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Comment Re:Trust but verify (Score 1) 211

Why? There's a legal concept called "promissory estoppel". In a nutshell, it means that if I make you a promise and you, in good faith, depend upon that promise and build your business on it, and I knew or should have known that you were going to do so, then I can't later change my mind, withdraw my promise and sue you for doing what I said you could do.

Disclaimer: IANAL
 
Yes, it appears that "promissory estoppel" can create an implied contract, but it's not at all clear to me that a press release meets the standard. More to the point, "promissory estoppel" appears to be situational - not absolute. And you can bet Tesla's lawyers know that - hence the weaseling "in good faith" and "in the spirit of open source" (without actually specifying what that means or which license applies).

In the end, I suspect the OP is correct - without a signed and sealed contract or other appropriate and valid legal instrument... nobody with any sense and/or a half decent lawyer will depend on a press release and Tesla/Musk's continued good intentions as a legal defense against infringement. Particularly this applies to the big automakers or any real money investing in a smaller automaker. This is an impressive publicity stunt, and it will impress the impressionable and the fanboys, but without the proper legal backing that's all it is. The fanboys will use this press release to bitch and complain about the Big Automakers - and will never clearly understand how neatly they've been played. (To my mind, given that Tesla and SpaceX are still both essentially startups skating on thin financial ice, it's an open question as to Musk's acumen as a businessman. But one thing there's no question about to me, in the last few years Musk has emerged as a master manipulator of public opinion.)

Comment Re:Trust but verify (Score 2) 211

I don't know of any challenges, but the principle in question seems nearly identical to the copyleft notion underlying the GPL -- a notion that went untested in court for a very long time because, basically, every attorney that looked at it decided it wasn't worth fighting. As for whether an assignee is obligated to honor the license, I can't see how they could possibly avoid it, particularly if the license states that it's irrevocable (excepting its exceptions). I'm not aware of any purchaser of a patent who has successfully argued that they can revoke a licensing commitment to a standards body, either. It seems to me that the precedent is rather firmly established.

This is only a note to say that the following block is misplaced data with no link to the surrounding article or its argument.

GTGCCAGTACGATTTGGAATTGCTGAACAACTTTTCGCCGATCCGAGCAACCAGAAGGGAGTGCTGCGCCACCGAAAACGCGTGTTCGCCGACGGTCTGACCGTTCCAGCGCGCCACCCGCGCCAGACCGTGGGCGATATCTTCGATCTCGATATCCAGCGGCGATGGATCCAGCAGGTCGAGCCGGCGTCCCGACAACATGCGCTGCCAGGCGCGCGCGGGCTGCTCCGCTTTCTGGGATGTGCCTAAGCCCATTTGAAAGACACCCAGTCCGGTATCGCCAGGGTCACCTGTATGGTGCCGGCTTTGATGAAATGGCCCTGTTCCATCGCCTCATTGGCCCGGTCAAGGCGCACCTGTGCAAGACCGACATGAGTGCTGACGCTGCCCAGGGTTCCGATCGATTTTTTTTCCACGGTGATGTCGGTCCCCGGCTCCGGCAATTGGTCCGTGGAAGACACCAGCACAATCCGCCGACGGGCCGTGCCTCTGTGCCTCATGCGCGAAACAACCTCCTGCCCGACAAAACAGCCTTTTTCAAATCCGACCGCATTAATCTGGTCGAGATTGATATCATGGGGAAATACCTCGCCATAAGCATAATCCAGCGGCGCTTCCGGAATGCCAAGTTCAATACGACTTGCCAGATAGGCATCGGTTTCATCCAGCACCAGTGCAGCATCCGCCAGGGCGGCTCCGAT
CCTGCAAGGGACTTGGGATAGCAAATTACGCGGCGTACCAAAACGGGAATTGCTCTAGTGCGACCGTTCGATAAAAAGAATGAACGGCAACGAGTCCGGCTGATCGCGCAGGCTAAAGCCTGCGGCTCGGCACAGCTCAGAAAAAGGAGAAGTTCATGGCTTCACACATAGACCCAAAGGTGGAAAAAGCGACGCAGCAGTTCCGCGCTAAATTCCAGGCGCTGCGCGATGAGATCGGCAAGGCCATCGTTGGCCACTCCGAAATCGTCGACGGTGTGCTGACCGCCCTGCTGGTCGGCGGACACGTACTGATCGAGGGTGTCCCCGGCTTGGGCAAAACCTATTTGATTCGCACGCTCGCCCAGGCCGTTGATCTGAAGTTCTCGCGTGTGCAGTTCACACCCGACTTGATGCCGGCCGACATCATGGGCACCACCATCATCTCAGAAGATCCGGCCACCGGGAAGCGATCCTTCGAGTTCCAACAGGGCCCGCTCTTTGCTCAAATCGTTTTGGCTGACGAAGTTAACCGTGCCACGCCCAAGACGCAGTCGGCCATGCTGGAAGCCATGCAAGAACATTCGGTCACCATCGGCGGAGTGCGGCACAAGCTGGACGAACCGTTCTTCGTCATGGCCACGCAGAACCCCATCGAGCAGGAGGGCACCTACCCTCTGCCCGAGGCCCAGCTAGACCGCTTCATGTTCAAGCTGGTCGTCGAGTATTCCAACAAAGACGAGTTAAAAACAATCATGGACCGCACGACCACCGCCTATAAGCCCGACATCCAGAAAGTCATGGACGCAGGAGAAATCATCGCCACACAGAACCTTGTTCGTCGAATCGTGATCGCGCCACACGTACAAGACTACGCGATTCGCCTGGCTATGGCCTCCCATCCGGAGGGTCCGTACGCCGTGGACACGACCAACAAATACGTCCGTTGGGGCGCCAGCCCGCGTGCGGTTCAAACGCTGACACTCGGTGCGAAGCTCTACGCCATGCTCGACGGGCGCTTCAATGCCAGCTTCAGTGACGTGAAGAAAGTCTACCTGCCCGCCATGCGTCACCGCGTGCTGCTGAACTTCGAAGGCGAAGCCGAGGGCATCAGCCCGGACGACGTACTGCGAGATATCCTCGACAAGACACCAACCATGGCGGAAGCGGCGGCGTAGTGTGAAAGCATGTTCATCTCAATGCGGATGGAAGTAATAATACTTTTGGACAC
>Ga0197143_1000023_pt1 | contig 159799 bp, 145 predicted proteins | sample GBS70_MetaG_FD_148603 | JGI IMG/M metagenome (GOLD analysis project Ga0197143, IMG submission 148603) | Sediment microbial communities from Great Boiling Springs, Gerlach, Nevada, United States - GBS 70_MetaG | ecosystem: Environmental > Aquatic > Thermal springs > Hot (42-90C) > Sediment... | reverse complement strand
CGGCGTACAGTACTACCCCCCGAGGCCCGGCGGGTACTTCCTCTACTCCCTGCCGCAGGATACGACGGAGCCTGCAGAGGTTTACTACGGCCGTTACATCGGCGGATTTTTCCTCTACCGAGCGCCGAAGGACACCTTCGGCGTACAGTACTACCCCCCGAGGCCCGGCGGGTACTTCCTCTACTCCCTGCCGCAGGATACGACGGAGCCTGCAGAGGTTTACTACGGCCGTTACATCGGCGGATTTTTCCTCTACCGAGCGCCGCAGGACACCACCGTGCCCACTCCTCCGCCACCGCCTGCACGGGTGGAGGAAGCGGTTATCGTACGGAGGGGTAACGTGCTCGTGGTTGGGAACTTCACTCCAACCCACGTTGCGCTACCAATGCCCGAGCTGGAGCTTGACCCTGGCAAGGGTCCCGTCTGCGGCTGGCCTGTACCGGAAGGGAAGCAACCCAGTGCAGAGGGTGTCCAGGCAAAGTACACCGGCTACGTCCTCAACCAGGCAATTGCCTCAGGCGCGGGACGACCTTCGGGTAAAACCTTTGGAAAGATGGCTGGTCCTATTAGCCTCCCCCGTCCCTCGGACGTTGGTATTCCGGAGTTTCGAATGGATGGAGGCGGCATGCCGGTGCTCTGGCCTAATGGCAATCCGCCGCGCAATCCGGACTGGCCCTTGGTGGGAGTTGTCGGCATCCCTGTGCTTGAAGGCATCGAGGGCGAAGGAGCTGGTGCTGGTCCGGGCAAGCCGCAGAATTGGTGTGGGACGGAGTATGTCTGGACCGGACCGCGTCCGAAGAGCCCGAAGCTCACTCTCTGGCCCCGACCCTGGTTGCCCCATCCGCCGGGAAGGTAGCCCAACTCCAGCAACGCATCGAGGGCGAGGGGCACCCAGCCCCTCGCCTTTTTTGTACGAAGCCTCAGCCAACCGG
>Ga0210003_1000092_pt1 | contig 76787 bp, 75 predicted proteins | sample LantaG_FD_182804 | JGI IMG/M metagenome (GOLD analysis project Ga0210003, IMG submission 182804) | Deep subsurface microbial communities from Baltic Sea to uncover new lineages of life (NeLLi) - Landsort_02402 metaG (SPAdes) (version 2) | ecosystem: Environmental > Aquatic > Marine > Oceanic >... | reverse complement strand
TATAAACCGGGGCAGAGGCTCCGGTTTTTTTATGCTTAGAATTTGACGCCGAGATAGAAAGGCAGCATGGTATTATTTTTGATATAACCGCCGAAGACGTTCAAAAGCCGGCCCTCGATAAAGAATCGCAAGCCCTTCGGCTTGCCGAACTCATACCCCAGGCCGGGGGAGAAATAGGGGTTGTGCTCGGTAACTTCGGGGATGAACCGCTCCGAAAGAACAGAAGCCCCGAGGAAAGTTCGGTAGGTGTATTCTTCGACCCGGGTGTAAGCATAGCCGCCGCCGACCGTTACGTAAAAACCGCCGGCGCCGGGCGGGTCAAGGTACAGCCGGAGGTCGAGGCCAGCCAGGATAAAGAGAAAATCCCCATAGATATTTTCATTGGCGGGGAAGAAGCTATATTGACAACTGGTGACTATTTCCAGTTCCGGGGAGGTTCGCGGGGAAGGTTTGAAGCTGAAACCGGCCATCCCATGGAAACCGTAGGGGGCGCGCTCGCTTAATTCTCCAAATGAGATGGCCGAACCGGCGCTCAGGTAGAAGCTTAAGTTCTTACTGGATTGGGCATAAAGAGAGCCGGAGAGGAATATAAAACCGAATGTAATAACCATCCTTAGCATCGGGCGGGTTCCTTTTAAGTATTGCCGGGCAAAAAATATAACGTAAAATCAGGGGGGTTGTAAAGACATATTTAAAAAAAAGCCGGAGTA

Comment What bandwidth do you need? (Score 1) 172

The price of scopes goes up rapidly with bandwidth. 20MHz is cheap. 100MHz is more expensive. 1GHz and up is very expensive. Tektronix sells a 33GHz scope starting at $30K. That's the first question you have to ask. For kids doing Arduino-level elecronics, 20MHz is fine. None of the I/O goes faster than that. (If you want to look at Ethernet or digital video signals, you need far more bandwith, more than you can afford. Fortunately, today that stuff mostly works.

(Back in the 1990s, I was trying to build a LIDAR unit for a robot. The parts aren't expensive. The problem is that, when it didn't work right, I needed a high-bandwidth scope I didn't have to find out why.)

Comment Re:Here's yer free market, telco's (Score 1) 106

I'm in GA. My choices are only AT&T and Comcast; No Verizon, and the competing cable company doesn't service my area. I pay about $80/month just for internet, no cable TV. Sadly, even if Google decides to come here, it'll both take forever and probably not reach out to the area I live in. Comcast is about 5 times faster than AT&T. I'd use AT&T anyway, but we use Netflix (which now runs great on Comcast for some strange reason), and my son is online gaming at every free moment (except right now... we're watching world cup).

Comment Re:What about the shareholders? (Score 4, Insightful) 211

The plaintiffs would have to demonstrate how the company lost value by them doing that.

Also, if the articles of incorporation or the IPO documentation includes a statement indicating that increasing the use of electric vehicles is a corporate goal, alongside of, or even more important than, making money, then this move could be perfectly aligned with the stated corporate goals which the investors bought into, even if it can be proven that this move decreased share value.

Comment Re:Trust but verify (Score 3, Insightful) 211

There is a middle ground. They could issue a zero-cost, binding, globally-applicable patent license with an exception that withdraws the license from anyone who sues them. This is actually pretty common, and I think it would be a much better choice than placing the patents in the public domain.

I expect something like that will be forthcoming. So far all we have is a blog post; I imagine the more substantive version from the legal department is in progress.

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